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Here’s how NASA Wants to get to Mars

NASA unveils roadmap to building a Mars colony

(NASA/JPL/Michael Benson/Kinetikon Pictures/Corbis)
smithsonian.com

For decades, NASA has been working to send humans to Mars. Now, the space agency has revealed a detailed plan for how to get there by the 2030s.

In a new report titled "Journey to Mars: Pioneering Next Steps in Space Exploration," the space agency lays out a three-stage program for developing the technology and logistics necessary to reach Mars and establish a sustainable colony on the planet’s surface. While there is no set date for a crewed mission, NASA scientists hope to have colonists working and living on Mars within the next few decades.

“Like the Apollo program, we embark on this journey for all humanity,” NASA writes in the report. “Unlike Apollo, we will be going to stay.”

The report outlines three major phases that will hopefully lead to an operational Mars colony. The first, titled the “Earth Reliant” stage, is already underway aboard the International Space Station as NASA continues to test new technologies that might make a deep-space mission possible.

Of particular interest, is how the human body holds up during long-term space missions, Avaneesh Pandey writes for International Business Times. Currently, space agencies only allow astronauts to spend a limited amount of time aboard the space station since the extended radiation exposure and weightlessness can tax the human body.

NASA is also working on developing new ways to power and communicate with vessels destined for deep space, like solar-powered engines and lasers for rapid communications with Earth. 

In the second stage, called “Proving Ground,” NASA will learn how to perform complex tasks during longer missions into deep space. They'll venture beyond the space station, mainly working in the space around the moon. The goals for this stage include testing deep-space habitation facilities as well as capturing an asteroid and bringing it back into orbit.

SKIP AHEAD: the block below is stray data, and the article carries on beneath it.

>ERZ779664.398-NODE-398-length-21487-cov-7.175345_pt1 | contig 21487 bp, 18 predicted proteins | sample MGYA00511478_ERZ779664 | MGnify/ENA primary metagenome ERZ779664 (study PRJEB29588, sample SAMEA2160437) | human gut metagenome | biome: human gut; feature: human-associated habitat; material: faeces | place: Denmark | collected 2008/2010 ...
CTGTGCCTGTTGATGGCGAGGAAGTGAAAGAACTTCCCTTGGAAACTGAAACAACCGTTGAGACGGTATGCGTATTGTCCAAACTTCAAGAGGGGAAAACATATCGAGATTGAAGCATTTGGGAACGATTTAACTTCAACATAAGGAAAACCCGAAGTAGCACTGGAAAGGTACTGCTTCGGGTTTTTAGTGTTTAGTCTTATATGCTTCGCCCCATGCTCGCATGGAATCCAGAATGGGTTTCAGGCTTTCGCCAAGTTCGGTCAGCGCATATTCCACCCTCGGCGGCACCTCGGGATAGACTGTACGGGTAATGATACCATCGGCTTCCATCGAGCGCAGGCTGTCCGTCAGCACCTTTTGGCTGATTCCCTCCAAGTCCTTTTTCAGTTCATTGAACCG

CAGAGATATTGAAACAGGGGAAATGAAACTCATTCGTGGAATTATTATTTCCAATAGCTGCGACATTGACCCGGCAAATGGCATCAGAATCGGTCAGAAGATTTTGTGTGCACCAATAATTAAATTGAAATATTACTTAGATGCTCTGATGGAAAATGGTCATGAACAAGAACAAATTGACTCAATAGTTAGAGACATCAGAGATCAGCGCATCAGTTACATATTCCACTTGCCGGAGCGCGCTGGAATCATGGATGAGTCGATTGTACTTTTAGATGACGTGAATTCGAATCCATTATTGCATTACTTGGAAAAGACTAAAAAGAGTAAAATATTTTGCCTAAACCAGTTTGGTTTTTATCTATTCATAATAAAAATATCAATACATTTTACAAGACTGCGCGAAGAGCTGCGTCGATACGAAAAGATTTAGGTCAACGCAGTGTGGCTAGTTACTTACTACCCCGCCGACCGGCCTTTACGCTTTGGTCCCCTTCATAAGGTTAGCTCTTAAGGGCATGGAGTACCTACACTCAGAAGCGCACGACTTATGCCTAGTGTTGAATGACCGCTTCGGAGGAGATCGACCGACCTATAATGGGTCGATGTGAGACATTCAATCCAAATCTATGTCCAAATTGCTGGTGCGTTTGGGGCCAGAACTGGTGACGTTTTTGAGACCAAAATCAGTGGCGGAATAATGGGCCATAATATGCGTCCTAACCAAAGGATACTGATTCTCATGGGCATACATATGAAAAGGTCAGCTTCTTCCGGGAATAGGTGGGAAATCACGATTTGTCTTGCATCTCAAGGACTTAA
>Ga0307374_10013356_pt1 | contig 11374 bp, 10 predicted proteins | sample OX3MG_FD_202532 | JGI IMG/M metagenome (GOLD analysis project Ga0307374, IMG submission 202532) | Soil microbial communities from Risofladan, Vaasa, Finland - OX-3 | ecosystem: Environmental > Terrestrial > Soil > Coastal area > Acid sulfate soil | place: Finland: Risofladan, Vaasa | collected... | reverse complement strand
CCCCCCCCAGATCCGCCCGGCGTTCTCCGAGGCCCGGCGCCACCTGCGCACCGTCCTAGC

The final “Earth Independent” stage will mark the launch of NASA's first manned spacecraft to orbit Mars and eventually establish a Martian colony, Sarah Knapton reports for The Telegraph.

While the report lays out a road map for the years ahead, there is still a lot of work to be done before people can safely voyage to Mars. But according to NASA's report, it will be worth the wait: "With humans on Mars, we will be able to advance science and technology in ways only dreamed of with current robotic explorers." 

About Danny Lewis

Danny Lewis is a multimedia journalist working in print, radio, and illustration. He focuses on stories with a health/science bent and has reported some of his favorite pieces from the prow of a canoe. Danny is based in Brooklyn, NY.

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